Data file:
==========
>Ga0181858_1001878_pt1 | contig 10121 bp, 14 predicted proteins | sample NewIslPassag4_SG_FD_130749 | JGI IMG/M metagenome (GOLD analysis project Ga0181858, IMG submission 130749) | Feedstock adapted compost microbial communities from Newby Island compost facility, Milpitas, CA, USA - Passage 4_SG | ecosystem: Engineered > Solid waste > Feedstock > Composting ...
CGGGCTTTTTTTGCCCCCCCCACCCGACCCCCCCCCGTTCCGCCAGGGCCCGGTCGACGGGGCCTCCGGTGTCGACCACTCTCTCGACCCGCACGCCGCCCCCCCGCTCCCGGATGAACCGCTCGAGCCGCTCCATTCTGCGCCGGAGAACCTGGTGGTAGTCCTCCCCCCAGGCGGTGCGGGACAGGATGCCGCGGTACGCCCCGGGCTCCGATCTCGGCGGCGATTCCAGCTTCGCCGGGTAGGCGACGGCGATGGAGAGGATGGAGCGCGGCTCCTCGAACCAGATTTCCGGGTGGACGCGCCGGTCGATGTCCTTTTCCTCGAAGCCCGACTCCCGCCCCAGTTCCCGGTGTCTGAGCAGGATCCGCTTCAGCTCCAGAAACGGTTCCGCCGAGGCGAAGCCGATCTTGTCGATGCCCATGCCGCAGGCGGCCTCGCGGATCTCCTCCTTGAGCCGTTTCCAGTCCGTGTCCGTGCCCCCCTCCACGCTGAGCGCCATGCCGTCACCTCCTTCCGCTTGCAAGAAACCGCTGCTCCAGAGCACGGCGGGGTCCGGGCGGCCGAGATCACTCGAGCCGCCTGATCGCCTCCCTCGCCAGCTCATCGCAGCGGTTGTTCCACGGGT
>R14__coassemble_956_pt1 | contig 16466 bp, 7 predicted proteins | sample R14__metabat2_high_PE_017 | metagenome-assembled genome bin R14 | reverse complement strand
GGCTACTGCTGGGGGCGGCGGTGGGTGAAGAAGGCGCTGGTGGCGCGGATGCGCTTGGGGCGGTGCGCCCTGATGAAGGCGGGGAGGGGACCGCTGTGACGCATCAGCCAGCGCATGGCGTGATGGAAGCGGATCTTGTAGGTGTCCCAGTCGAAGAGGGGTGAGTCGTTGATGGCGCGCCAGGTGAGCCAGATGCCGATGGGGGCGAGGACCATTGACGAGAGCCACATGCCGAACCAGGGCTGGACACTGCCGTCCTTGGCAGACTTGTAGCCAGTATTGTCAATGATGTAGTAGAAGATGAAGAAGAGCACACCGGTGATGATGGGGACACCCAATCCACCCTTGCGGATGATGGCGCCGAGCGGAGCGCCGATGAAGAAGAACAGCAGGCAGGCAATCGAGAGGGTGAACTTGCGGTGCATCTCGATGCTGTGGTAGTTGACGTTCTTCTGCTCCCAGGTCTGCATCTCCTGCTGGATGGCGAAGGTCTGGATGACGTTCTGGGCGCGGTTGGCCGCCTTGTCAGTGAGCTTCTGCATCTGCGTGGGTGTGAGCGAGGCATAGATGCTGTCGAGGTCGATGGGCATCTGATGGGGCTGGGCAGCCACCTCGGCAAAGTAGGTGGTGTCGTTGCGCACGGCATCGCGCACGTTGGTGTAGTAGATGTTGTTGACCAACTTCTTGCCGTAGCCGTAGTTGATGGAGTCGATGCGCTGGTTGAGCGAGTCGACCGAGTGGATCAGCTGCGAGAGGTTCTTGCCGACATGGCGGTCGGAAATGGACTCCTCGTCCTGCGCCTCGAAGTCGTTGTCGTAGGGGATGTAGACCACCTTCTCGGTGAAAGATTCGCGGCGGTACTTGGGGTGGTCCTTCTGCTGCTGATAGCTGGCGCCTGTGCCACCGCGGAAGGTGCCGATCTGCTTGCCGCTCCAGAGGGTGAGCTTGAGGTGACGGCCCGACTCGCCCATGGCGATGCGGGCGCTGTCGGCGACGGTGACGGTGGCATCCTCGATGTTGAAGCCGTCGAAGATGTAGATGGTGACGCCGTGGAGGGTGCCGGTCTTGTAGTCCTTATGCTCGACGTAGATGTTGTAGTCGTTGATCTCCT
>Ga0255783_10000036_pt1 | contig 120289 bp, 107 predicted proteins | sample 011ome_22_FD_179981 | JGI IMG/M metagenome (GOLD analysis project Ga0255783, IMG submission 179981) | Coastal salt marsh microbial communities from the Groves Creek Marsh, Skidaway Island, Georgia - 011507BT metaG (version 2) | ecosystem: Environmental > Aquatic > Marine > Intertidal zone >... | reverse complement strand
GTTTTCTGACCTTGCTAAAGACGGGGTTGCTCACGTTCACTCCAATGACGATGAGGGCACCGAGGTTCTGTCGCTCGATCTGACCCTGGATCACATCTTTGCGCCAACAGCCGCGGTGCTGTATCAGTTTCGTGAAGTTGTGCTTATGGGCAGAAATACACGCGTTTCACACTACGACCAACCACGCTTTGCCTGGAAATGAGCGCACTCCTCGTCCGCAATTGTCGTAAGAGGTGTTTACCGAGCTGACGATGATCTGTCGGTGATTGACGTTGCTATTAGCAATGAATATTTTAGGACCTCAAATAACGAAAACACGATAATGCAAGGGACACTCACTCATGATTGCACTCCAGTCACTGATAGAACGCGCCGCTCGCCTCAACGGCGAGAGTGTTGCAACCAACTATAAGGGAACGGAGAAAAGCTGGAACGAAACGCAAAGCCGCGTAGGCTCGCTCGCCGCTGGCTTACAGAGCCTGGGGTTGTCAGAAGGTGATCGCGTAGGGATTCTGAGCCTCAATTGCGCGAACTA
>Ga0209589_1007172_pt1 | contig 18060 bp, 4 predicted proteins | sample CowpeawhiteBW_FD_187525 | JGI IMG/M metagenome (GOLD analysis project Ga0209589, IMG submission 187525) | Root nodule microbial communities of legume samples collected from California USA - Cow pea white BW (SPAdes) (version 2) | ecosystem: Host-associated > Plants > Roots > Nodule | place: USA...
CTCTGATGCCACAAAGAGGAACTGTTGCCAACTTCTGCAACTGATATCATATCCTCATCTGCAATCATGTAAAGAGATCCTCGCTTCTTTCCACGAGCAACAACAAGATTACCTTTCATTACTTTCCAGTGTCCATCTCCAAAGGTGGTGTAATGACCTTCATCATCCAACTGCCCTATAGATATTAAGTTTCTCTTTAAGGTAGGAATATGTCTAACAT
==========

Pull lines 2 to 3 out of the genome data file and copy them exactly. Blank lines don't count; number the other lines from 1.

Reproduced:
CGGGCTTTTTTTGCCCCCCCCACCCGACCCCCCCCCGTTCCGCCAGGGCCCGGTCGACGGGGCCTCCGGTGTCGACCACTCTCTCGACCCGCACGCCGCCCCCCCGCTCCCGGATGAACCGCTCGAGCCGCTCCATTCTGCGCCGGAGAACCTGGTGGTAGTCCTCCCCCCAGGCGGTGCGGGACAGGATGCCGCGGTACGCCCCGGGCTCCGATCTCGGCGGCGATTCCAGCTTCGCCGGGTAGGCGACGGCGATGGAGAGGATGGAGCGCGGCTCCTCGAACCAGATTTCCGGGTGGACGCGCCGGTCGATGTCCTTTTCCTCGAAGCCCGACTCCCGCCCCAGTTCCCGGTGTCTGAGCAGGATCCGCTTCAGCTCCAGAAACGGTTCCGCCGAGGCGAAGCCGATCTTGTCGATGCCCATGCCGCAGGCGGCCTCGCGGATCTCCTCCTTGAGCCGTTTCCAGTCCGTGTCCGTGCCCCCCTCCACGCTGAGCGCCATGCCGTCACCTCCTTCCGCTTGCAAGAAACCGCTGCTCCAGAGCACGGCGGGGTCCGGGCGGCCGAGATCACTCGAGCCGCCTGATCGCCTCCCTCGCCAGCTCATCGCAGCGGTTGTTCCACGGGT
>R14__coassemble_956_pt1 | contig 16466 bp, 7 predicted proteins | sample R14__metabat2_high_PE_017 | metagenome-assembled genome bin R14 | reverse complement strand